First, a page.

“Everyone should have all eyes on Africa right now,” said Ray Youssef, CEO of peer-to-peer lending platform Paxful during CoinDesk TV’s “First Mover” show on Friday. 

Youssef said the number of transactions on Paxful in Africa, combined with Google searches primarily from Nigeria, reflect the “tremendous momentum” around cryptocurrency adoption.

“Africa’s leading [in] global cryptocurrency adoption,” he said. 

Related: Paxful Launches Tool Allowing Businesses to Receive Payment in Bitcoin

According to data shared with CoinDesk, Nigeria is Paxful’s biggest market to date, with around 1.5 million users and $1.5 billion in trade volume. Thanks to Nigeria’s tricky exchange rate policy, inflation and large number of unbanked adults, cryptocurrencies like bitcoin are increasingly used as an alternative store-of-value. 

Earlier this year, the Central Bank of Nigeria (CBN) ordered local banking institutions to identify and shut down any accounts tied to crypto platforms. The order was met with a swift backlash and the CBN has somewhat eased its position since then. However, Nigerian users quickly switched to trading on peer-to-peer platforms like Paxful to avoid interacting with local banks.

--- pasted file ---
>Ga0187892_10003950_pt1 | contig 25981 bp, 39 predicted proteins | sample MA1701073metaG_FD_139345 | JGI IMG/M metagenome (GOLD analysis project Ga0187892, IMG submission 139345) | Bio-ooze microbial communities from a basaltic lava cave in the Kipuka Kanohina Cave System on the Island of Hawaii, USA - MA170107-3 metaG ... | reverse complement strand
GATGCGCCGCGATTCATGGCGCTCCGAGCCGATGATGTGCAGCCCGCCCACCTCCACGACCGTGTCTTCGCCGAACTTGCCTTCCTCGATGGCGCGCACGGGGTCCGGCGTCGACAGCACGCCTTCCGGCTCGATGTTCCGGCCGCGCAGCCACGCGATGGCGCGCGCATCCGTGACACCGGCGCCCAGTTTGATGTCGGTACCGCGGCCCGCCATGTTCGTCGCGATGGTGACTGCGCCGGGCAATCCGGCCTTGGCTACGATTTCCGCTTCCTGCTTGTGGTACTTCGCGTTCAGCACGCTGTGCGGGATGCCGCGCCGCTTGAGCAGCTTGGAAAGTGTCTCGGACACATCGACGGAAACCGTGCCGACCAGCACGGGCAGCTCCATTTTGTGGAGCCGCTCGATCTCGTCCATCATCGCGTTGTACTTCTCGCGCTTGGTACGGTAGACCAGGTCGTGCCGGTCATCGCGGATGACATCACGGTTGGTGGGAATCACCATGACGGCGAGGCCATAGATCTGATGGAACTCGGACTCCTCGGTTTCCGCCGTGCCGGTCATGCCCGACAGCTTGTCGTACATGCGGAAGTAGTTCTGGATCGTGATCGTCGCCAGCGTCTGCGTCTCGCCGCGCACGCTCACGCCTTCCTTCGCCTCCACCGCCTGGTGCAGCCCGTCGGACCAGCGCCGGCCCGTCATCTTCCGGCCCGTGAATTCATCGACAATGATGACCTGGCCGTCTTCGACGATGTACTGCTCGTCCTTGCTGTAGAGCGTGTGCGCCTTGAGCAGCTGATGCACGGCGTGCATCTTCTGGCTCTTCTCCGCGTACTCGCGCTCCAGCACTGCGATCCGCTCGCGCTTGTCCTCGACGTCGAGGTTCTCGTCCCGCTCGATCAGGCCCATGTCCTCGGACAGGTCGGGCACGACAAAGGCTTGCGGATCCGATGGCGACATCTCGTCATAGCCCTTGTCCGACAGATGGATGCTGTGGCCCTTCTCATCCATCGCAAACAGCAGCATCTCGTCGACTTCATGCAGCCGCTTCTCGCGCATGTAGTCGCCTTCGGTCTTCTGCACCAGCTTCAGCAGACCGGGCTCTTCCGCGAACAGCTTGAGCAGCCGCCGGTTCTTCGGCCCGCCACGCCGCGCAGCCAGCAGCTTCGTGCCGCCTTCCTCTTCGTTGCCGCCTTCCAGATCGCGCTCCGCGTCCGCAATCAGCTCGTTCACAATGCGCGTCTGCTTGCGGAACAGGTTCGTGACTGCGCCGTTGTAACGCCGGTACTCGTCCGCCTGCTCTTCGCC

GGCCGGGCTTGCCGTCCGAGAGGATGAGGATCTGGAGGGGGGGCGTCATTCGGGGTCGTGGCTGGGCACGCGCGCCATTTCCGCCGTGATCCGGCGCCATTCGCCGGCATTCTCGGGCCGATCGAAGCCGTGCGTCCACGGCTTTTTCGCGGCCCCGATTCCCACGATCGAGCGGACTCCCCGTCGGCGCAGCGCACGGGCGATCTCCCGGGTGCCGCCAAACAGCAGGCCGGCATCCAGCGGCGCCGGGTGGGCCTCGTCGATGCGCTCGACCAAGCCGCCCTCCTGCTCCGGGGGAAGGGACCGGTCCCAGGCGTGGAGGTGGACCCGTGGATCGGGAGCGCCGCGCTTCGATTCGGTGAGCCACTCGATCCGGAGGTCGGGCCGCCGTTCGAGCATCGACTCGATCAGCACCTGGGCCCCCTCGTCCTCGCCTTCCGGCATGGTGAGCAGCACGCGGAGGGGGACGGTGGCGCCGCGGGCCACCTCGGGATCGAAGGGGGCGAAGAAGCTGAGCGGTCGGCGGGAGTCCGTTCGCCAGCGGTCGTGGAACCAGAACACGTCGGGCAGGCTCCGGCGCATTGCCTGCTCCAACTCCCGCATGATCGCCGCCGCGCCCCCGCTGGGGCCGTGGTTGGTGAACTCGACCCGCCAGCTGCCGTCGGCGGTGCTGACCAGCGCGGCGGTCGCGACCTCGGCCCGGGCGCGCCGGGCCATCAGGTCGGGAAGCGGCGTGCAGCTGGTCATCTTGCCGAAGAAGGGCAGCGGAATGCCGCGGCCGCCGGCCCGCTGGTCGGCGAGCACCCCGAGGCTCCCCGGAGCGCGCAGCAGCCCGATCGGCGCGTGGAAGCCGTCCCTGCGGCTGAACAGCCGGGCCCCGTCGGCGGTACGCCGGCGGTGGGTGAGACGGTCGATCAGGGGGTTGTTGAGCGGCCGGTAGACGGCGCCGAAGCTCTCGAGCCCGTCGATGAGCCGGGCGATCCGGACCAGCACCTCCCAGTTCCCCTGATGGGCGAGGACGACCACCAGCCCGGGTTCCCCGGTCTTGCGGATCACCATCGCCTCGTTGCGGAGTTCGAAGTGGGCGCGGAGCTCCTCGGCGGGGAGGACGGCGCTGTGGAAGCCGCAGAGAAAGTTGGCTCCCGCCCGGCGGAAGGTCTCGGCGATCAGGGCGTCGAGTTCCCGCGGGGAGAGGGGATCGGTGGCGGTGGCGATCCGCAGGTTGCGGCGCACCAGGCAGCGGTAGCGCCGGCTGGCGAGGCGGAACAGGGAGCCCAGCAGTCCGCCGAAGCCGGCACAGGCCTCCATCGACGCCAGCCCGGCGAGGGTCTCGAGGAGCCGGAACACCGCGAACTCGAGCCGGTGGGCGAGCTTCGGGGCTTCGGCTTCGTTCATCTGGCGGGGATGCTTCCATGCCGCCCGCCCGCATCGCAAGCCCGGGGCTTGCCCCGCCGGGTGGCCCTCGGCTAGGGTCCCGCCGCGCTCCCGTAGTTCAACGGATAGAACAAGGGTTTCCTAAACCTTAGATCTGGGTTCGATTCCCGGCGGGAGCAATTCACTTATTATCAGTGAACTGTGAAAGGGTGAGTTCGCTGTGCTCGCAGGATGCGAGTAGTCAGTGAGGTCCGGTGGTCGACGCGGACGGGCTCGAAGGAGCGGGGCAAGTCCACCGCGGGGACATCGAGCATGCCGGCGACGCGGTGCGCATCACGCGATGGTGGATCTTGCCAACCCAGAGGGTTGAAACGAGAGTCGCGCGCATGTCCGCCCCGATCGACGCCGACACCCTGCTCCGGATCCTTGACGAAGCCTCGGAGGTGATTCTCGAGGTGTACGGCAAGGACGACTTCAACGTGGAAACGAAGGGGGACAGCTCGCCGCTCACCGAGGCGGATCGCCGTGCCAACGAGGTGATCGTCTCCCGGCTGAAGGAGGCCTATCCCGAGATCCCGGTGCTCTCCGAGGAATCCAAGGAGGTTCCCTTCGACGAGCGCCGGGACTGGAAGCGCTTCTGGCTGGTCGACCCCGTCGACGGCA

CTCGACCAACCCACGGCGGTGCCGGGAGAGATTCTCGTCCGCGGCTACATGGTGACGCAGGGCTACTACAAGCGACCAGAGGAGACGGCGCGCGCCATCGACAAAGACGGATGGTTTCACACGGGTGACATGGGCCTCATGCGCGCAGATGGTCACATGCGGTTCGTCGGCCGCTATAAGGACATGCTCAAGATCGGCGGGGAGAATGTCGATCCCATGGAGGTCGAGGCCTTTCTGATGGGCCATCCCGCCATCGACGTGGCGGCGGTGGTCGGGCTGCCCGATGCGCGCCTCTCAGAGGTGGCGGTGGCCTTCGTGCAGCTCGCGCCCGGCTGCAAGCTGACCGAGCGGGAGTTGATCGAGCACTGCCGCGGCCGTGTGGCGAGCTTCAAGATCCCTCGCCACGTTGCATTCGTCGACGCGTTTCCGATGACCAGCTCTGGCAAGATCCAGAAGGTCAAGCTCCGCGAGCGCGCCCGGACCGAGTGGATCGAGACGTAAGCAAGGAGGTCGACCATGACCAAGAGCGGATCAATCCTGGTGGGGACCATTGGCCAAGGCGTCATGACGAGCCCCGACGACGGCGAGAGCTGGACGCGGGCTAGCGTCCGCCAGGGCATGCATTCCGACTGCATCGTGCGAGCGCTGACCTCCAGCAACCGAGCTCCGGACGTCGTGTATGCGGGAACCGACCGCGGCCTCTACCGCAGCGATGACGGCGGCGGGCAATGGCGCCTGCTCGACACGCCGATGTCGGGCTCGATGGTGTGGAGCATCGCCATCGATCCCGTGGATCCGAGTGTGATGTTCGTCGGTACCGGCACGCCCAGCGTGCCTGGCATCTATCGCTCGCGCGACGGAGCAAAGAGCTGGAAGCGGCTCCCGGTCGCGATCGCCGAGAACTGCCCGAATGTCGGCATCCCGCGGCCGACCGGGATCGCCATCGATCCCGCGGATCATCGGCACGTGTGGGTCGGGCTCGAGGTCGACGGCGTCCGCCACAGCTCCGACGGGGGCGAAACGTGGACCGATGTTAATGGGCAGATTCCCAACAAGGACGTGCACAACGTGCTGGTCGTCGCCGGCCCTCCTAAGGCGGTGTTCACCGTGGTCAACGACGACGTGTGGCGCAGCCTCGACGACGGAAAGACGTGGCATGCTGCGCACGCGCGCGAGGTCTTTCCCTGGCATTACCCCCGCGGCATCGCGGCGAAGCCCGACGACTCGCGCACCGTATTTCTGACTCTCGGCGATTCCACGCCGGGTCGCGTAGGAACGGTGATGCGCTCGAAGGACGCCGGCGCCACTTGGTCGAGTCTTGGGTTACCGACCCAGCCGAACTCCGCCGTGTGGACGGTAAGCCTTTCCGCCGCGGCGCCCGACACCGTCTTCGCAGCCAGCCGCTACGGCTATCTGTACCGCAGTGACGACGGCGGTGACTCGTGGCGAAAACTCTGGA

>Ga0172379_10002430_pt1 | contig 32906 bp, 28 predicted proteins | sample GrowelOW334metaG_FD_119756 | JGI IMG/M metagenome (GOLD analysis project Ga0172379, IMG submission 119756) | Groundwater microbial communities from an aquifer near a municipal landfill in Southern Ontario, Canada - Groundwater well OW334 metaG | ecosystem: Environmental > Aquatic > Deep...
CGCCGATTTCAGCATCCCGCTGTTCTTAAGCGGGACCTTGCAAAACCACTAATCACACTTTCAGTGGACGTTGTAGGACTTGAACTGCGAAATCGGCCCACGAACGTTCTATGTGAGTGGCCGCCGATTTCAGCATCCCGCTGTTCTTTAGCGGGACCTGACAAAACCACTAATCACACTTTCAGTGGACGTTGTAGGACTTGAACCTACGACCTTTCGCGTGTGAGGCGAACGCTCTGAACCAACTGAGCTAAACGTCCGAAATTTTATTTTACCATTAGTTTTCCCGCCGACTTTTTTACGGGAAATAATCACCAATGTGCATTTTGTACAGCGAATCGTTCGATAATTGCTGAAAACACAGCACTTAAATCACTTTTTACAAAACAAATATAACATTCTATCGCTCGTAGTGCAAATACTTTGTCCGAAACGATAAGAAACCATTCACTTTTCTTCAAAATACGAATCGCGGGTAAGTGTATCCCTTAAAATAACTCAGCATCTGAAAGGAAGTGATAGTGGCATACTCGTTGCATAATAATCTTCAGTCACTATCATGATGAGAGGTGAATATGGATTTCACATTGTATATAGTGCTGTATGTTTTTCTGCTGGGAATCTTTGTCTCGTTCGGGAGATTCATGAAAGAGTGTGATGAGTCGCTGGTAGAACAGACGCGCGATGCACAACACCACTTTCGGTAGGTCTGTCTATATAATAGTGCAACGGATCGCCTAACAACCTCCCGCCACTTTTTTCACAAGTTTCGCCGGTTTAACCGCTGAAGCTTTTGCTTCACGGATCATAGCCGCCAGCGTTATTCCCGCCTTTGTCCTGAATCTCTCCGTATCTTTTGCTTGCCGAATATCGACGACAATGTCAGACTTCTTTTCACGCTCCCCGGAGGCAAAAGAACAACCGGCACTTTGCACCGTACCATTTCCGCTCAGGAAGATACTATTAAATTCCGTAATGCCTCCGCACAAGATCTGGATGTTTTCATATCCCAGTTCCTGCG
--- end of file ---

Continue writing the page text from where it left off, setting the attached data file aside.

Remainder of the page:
“This is just the harbinger of things to come. We’re only starting to see what Africa is capable of,” Youssef said, referring to how young Nigerians have built their own alternative financial networks. 

Youssef added that in addition to leading markets like Nigeria, new markets are “blowing up” every day. He expects Cameroon and Ethiopia to be strong contenders for emerging crypto markets in the next few years. 

Related: Bitcoin Is Much More Than a Speculative Asset

A representative for Paxful told CoinDesk the platform expects to see 120% growth in users and 142% growth in trading volumes this year based on linear projections from 2020. The company also expects to see 72% growth in users and 84% growth in trading volumes in Ghana. 

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“People ask me why I am so crazy about Africa,” Youssef said. “Well, the reason is, I’ve been there, I’ve met the people, I’ve seen the problems that they have. It makes perfect sense once you’re there.” 

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